Chart-topping Hip Hop and R&B duo P.M. Dawn first broke through in 1991 with their #1 Billboard hit, “Set Adrift on Memory Bliss”. Soon after, they achieved two more top ten hits, “I’d Die Without You” and “Looking Through Patient Eyes”. In more recent years, they made headlines after tragedy struck the group with the passing of founding member Attrell “Prince Be” Cordes. I caught up with the current-line up of P.M. Dawn, Doc G. and newest member K.R.O.K. to discuss the earliest formation, Prince Be, what’s in store next and much more in our exclusive interview!
TERRANCE: Can you refresh us a little on the earliest formation of P.M. Dawn?
DOC G: The earliest form of P.M. Dawn was my cousin Prince Be and myself. I had beat up a bully in High School and the guy turned out to be like one of the worst drug dealers you’ve ever seen in Queens and he put a hit out on me and so I went into the navy. In my absence, Prince Be added his younger brother Jarrett Cordes who is also known as DJ Minutemix and that was pretty much the story behind that.
TERRANCE: This year marked the 25th Anniversary of P.M. Dawn’s sophomore album, The Bliss Album…? What do you recall about those recording sessions?
DOC G: I just recall a lot of confidence and I also recall a lot of coming into your own as far as what you wanted to do. If I had to pick a favorite song I would say, “Beyond Infinite Affections”, but I believe that album did a very good job of showing the direction we were going in and I just thought it was an amazing album.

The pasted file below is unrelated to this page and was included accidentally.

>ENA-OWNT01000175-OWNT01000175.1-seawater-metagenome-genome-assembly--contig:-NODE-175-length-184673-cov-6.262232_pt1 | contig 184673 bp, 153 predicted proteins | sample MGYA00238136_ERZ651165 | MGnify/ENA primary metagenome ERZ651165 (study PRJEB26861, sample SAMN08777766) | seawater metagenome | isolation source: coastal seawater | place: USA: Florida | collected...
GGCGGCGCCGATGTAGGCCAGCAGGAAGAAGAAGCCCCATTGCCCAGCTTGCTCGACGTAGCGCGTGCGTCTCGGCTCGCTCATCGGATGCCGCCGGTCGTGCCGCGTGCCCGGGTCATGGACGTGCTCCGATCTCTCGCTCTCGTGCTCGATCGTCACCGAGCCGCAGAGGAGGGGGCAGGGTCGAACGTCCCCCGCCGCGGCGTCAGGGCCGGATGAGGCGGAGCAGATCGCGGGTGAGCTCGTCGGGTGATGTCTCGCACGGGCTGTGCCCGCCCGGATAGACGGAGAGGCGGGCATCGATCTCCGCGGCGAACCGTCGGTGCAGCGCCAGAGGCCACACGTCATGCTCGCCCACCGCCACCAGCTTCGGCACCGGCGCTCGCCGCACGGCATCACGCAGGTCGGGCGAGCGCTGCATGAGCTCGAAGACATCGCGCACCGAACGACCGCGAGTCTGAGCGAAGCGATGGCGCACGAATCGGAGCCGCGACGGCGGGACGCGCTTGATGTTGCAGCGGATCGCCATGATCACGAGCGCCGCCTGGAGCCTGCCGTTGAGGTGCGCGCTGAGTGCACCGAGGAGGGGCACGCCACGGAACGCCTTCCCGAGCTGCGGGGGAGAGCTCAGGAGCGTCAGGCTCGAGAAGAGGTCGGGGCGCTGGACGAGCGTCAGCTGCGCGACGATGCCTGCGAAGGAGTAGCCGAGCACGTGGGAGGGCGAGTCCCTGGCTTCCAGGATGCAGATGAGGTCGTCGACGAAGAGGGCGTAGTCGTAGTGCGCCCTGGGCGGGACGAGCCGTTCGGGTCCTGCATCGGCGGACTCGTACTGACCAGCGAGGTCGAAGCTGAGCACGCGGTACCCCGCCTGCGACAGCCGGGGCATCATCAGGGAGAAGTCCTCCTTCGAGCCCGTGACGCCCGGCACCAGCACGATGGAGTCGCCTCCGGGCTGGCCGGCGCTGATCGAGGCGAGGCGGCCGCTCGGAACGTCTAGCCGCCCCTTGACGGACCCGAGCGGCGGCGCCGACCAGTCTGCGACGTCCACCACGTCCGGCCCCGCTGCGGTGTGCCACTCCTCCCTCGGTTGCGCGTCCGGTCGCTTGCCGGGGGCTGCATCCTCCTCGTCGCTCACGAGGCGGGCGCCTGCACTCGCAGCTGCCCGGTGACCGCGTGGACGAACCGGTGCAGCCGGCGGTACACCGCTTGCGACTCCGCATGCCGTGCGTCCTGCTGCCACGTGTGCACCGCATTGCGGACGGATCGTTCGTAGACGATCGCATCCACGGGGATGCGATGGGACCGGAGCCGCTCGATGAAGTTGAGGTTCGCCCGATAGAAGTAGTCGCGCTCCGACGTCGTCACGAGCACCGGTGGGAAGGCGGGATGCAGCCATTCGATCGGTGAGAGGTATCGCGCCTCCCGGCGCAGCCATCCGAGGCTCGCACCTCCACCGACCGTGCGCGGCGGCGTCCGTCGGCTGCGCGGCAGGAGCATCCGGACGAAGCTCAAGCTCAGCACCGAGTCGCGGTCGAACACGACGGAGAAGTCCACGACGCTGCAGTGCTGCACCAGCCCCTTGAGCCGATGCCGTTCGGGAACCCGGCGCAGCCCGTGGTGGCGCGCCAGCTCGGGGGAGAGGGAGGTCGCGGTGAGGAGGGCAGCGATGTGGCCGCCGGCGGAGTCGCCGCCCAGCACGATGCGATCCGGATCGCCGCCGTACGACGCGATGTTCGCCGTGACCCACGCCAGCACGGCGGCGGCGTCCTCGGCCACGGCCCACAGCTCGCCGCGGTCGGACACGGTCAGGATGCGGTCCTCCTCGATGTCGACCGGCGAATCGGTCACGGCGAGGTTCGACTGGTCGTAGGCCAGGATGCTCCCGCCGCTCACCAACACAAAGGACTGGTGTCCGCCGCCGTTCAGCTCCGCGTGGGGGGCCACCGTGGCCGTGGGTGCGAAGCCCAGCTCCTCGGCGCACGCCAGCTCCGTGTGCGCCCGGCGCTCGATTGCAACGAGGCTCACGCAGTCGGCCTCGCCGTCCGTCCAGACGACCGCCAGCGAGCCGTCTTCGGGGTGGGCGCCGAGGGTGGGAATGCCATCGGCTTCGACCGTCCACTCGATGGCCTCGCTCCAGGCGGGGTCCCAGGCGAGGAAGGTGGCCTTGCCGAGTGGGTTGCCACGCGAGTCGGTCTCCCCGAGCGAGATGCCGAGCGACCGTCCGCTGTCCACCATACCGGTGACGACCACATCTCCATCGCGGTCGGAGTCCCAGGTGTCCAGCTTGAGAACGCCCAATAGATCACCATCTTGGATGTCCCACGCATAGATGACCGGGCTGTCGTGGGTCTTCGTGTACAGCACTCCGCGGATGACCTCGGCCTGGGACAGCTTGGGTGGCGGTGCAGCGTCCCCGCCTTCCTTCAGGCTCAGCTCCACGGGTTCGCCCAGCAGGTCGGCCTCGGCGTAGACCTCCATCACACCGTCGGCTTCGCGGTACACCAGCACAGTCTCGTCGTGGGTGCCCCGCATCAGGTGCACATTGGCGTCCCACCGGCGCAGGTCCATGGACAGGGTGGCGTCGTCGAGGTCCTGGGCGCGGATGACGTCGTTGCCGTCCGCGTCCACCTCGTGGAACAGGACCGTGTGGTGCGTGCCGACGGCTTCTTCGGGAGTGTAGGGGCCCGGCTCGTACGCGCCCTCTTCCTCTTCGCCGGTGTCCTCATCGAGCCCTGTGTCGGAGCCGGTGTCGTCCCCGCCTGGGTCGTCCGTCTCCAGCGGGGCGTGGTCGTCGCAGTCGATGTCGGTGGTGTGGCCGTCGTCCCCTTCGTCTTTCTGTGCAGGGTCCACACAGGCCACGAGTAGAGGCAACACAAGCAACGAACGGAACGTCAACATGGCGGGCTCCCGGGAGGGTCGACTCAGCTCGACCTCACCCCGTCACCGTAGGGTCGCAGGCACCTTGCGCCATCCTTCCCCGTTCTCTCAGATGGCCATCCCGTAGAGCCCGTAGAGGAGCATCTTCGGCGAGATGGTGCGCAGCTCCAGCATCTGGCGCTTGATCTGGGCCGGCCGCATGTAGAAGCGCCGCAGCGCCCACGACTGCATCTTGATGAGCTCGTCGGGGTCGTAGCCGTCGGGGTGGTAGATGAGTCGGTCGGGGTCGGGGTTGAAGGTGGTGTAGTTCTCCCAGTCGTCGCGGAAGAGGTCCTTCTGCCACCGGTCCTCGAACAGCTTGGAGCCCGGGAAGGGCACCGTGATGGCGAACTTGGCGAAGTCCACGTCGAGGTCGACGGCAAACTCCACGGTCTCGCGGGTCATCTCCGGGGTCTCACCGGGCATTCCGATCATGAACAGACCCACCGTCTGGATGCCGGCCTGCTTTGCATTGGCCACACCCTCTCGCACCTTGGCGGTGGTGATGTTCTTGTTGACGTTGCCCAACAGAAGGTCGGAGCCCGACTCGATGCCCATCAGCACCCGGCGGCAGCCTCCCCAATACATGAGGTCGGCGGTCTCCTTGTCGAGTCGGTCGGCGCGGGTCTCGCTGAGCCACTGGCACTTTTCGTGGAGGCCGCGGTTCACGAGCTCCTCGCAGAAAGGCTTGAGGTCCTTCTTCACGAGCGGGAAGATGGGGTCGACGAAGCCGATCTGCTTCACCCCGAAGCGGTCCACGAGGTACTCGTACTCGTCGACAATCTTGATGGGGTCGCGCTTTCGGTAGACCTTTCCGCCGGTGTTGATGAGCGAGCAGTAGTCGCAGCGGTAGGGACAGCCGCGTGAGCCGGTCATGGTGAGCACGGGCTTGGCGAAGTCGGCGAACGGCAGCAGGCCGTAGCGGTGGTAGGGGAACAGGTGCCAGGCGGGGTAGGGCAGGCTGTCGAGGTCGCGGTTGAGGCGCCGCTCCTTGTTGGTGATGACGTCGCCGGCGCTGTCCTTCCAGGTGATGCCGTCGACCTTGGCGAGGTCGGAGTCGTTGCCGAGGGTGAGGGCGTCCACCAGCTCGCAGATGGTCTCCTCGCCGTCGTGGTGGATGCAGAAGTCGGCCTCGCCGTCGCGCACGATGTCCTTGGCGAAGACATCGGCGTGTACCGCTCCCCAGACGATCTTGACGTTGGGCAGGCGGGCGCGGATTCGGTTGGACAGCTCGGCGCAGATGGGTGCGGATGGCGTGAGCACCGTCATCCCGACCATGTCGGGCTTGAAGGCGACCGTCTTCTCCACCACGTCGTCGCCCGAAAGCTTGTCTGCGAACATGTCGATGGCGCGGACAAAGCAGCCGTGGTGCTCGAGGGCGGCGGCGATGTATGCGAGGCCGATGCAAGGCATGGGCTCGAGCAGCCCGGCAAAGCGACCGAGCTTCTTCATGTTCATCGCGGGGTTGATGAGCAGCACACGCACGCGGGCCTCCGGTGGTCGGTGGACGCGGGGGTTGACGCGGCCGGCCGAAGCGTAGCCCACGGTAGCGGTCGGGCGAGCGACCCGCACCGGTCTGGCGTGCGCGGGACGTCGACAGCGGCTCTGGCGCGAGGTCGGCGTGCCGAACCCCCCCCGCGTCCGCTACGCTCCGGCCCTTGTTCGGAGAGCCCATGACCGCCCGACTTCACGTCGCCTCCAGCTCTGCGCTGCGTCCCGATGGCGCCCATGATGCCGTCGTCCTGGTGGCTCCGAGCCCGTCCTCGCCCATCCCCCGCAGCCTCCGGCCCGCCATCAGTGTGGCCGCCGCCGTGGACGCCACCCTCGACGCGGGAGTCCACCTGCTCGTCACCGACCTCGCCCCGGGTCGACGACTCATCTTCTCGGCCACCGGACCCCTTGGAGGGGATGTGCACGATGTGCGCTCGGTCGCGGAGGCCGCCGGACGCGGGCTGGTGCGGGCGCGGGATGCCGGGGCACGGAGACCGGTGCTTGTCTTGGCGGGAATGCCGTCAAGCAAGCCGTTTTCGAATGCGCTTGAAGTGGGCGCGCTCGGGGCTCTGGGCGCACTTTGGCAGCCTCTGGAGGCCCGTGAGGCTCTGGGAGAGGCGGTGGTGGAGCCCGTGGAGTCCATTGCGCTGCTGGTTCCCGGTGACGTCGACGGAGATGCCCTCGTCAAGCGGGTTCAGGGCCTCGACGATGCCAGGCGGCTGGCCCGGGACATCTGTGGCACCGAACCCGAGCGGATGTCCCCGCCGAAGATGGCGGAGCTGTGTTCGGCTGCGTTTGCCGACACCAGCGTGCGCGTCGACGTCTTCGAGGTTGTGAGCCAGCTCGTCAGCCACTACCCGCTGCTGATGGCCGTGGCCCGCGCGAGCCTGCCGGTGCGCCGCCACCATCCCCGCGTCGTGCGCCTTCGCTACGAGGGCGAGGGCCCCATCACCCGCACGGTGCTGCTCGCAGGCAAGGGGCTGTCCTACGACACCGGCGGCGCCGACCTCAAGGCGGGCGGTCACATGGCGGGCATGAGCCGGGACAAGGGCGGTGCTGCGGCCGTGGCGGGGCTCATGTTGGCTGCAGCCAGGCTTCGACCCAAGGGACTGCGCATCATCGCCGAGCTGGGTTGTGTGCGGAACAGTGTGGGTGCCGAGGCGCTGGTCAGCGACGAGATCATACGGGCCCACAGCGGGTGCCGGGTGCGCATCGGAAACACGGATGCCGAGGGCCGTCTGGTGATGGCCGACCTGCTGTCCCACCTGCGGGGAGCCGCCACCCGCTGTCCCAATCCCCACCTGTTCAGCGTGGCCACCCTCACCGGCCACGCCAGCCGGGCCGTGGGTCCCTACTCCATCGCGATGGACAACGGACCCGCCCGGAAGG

TERRANCE: One of the greatest love songs of our time, “I’d Die Without You” from the iconic Boomerang Soundtrack over the years have been covered by Brandy, Alicia Keys and more recently Childish Gambino. Give me some background on that song and how it was conceived.
DOC G: Prince Be was masterful with the way he put things together and it was one of those things where he was on the money based off of what you saw in the film. In the movie when Eddie Murphy stopped Halle Berry he originally said, I’d die without you, and we didn’t actually see that part of it, we just did what we did and so Eddie was a little shaken like, Wow, how did they nail that? So he changed the line from I’d die without you to I can’t breathe without you. I thought that was cool.